This necessity compels me also to stay grounded, which is something not so natural to me, because really, the work has to be undertaken with a round-the-clock consciousness. It is not really something that one can switch on or off.Whenever an anomaly rises in the surface nature it can be immediately effaced by holding a mirror up against ourselves. Ideally, it must always be held up and when the mirror reflects back to our psychic being, all will be well and good.

This in a nutshell is how I have endeavoured to take charge of my life. It is only work in progress and I have far from reached the summit. There is still a balancing act between soul and ego. Ultimately though, the sādhanā is out of my hands and I find this deeply humbling and gratifying. Sincerity will be the key to the next step because once the peak has been conquered, it will only remain for me to give it all back, prostrate myself, to fly away on the Mother’s wings.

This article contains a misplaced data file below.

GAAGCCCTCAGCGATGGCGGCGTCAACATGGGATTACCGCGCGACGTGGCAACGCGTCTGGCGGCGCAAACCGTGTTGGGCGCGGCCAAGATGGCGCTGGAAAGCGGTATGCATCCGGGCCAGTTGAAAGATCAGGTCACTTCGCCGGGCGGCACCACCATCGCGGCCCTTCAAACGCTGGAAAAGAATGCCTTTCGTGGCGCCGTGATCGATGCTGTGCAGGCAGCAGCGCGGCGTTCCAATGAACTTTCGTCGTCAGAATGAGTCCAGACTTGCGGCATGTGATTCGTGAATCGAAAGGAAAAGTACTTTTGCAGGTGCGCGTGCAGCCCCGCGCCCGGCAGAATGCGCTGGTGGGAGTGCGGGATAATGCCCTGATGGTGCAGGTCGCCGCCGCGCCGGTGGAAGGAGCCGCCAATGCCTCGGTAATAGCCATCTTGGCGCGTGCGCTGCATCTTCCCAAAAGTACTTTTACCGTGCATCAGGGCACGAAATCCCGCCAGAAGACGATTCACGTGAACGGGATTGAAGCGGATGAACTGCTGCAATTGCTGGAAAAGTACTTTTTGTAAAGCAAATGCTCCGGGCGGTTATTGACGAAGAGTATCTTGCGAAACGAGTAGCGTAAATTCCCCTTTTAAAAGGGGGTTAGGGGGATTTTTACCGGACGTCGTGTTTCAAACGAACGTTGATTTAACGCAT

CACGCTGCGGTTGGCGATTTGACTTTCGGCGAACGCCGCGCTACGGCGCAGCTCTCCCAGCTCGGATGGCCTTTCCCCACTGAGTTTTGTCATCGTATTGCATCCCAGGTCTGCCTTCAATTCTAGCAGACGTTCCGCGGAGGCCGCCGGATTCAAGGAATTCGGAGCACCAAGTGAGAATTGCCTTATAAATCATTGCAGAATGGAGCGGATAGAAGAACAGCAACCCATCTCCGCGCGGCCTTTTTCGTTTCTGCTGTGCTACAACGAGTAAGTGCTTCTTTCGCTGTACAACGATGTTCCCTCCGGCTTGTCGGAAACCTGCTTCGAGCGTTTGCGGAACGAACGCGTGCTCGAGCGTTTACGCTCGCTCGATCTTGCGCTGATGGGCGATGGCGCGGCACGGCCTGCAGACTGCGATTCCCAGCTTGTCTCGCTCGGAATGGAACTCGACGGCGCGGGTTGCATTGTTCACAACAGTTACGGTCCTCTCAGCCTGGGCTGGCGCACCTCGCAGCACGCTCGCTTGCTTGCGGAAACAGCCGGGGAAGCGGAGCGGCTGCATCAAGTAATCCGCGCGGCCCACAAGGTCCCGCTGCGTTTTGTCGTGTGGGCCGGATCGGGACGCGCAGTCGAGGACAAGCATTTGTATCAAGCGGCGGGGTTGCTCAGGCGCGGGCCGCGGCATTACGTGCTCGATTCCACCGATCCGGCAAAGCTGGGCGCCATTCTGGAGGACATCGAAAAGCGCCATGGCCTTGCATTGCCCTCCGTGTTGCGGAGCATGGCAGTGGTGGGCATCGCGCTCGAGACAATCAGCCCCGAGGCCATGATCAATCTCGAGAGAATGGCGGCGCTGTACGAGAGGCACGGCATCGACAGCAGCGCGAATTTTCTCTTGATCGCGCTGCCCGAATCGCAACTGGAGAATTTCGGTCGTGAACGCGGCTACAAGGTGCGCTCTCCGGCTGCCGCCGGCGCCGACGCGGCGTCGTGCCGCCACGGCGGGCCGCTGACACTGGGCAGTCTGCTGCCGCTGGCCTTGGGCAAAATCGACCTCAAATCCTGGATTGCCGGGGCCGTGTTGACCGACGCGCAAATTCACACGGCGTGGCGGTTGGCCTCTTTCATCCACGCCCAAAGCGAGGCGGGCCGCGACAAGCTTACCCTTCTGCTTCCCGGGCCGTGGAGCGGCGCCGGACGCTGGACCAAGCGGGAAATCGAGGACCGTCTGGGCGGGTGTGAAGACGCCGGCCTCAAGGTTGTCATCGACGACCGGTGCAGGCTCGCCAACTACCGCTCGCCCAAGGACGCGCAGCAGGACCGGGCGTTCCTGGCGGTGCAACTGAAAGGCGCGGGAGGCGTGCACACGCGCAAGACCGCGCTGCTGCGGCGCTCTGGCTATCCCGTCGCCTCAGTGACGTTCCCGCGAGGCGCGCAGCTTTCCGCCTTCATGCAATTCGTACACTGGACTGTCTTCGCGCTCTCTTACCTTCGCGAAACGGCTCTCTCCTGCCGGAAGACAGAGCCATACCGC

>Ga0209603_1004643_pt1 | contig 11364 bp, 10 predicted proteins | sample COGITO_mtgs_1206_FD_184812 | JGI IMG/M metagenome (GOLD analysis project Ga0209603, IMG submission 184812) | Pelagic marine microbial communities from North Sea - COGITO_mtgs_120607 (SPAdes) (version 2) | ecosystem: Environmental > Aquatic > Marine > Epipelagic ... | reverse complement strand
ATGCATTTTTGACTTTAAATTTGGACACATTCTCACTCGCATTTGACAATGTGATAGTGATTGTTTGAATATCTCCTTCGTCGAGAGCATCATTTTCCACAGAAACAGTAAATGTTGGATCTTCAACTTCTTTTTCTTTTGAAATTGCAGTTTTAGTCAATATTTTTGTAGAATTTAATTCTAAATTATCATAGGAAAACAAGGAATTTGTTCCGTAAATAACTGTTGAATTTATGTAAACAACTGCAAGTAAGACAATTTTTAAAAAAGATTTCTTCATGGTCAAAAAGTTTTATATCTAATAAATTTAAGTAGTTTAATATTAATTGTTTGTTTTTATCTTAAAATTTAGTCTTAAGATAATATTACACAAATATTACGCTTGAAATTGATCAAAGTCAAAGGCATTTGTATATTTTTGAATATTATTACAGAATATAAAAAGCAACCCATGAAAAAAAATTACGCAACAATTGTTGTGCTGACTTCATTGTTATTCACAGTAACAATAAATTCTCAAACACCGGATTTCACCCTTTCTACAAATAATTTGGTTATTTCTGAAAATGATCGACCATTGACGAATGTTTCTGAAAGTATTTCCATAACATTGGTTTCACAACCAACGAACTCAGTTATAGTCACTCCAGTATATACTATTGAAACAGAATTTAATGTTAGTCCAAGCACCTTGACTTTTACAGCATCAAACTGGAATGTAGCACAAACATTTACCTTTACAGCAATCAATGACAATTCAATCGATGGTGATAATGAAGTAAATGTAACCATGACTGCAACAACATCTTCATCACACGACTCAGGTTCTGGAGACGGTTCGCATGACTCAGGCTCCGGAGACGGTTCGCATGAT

1. The Mother. Collected Works of the Mother, Volume 7. 2nd ed. Pondicherry: Sri Aurobindo Ashram Trust; 2003, p. 278.

2. Ibid., p. 278.

3. Ibid., p. 279.

4. The Mother. Collected Works, Volume 4. Pondicherry: 2003, p. 34.

5. The Mother. Collected Works, Volume 7, p. 250.

6. Ibid., p. 251.

7. Ibid., p. 250.

8. Ibid., p. 195.

9. Ibid., p. 196.

10. The Mother. Collected Works, Volume 4, p. 35.

James Anderson is a member of SAIIIHR and coordinating editor of NAMAH.